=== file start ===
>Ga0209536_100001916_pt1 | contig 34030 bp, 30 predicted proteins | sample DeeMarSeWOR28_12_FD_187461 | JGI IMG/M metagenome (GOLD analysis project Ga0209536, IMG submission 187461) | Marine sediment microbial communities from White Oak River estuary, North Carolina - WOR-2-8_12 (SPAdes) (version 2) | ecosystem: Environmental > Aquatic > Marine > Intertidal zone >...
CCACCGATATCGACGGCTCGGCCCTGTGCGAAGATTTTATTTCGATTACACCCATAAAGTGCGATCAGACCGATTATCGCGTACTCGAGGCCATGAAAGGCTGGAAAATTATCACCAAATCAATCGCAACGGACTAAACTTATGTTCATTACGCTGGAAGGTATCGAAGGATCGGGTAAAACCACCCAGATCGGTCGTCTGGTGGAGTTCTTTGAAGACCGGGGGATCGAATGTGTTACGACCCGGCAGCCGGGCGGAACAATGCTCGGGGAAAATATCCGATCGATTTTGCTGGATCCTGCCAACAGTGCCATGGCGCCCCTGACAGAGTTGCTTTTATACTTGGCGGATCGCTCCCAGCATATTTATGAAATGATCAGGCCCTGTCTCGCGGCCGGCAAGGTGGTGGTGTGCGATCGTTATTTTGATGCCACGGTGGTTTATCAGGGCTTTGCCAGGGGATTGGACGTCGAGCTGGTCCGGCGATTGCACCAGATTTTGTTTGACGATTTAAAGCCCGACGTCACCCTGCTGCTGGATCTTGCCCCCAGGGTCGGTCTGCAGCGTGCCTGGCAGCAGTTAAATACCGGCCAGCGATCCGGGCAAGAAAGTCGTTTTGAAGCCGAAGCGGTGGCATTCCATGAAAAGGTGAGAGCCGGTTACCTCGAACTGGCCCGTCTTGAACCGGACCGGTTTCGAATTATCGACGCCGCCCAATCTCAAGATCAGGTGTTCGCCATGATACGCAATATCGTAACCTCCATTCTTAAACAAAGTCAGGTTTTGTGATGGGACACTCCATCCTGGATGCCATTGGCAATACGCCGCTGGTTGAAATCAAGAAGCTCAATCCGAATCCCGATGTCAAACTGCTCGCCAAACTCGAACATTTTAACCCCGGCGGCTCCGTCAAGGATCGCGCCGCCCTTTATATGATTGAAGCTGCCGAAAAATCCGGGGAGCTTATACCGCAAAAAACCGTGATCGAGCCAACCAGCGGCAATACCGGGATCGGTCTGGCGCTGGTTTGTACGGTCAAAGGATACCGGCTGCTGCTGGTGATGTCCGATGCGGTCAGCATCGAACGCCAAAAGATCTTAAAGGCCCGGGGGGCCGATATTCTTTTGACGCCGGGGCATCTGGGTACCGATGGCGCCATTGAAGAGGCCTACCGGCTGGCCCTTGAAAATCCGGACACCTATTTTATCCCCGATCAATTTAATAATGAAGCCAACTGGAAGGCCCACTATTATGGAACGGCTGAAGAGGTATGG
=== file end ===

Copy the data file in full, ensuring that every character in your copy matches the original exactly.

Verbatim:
>Ga0209536_100001916_pt1 | contig 34030 bp, 30 predicted proteins | sample DeeMarSeWOR28_12_FD_187461 | JGI IMG/M metagenome (GOLD analysis project Ga0209536, IMG submission 187461) | Marine sediment microbial communities from White Oak River estuary, North Carolina - WOR-2-8_12 (SPAdes) (version 2) | ecosystem: Environmental > Aquatic > Marine > Intertidal zone >...
CCACCGATATCGACGGCTCGGCCCTGTGCGAAGATTTTATTTCGATTACACCCATAAAGTGCGATCAGACCGATTATCGCGTACTCGAGGCCATGAAAGGCTGGAAAATTATCACCAAATCAATCGCAACGGACTAAACTTATGTTCATTACGCTGGAAGGTATCGAAGGATCGGGTAAAACCACCCAGATCGGTCGTCTGGTGGAGTTCTTTGAAGACCGGGGGATCGAATGTGTTACGACCCGGCAGCCGGGCGGAACAATGCTCGGGGAAAATATCCGATCGATTTTGCTGGATCCTGCCAACAGTGCCATGGCGCCCCTGACAGAGTTGCTTTTATACTTGGCGGATCGCTCCCAGCATATTTATGAAATGATCAGGCCCTGTCTCGCGGCCGGCAAGGTGGTGGTGTGCGATCGTTATTTTGATGCCACGGTGGTTTATCAGGGCTTTGCCAGGGGATTGGACGTCGAGCTGGTCCGGCGATTGCACCAGATTTTGTTTGACGATTTAAAGCCCGACGTCACCCTGCTGCTGGATCTTGCCCCCAGGGTCGGTCTGCAGCGTGCCTGGCAGCAGTTAAATACCGGCCAGCGATCCGGGCAAGAAAGTCGTTTTGAAGCCGAAGCGGTGGCATTCCATGAAAAGGTGAGAGCCGGTTACCTCGAACTGGCCCGTCTTGAACCGGACCGGTTTCGAATTATCGACGCCGCCCAATCTCAAGATCAGGTGTTCGCCATGATACGCAATATCGTAACCTCCATTCTTAAACAAAGTCAGGTTTTGTGATGGGACACTCCATCCTGGATGCCATTGGCAATACGCCGCTGGTTGAAATCAAGAAGCTCAATCCGAATCCCGATGTCAAACTGCTCGCCAAACTCGAACATTTTAACCCCGGCGGCTCCGTCAAGGATCGCGCCGCCCTTTATATGATTGAAGCTGCCGAAAAATCCGGGGAGCTTATACCGCAAAAAACCGTGATCGAGCCAACCAGCGGCAATACCGGGATCGGTCTGGCGCTGGTTTGTACGGTCAAAGGATACCGGCTGCTGCTGGTGATGTCCGATGCGGTCAGCATCGAACGCCAAAAGATCTTAAAGGCCCGGGGGGCCGATATTCTTTTGACGCCGGGGCATCTGGGTACCGATGGCGCCATTGAAGAGGCCTACCGGCTGGCCCTTGAAAATCCGGACACCTATTTTATCCCCGATCAATTTAATAATGAAGCCAACTGGAAGGCCCACTATTATGGAACGGCTGAAGAGGTATGG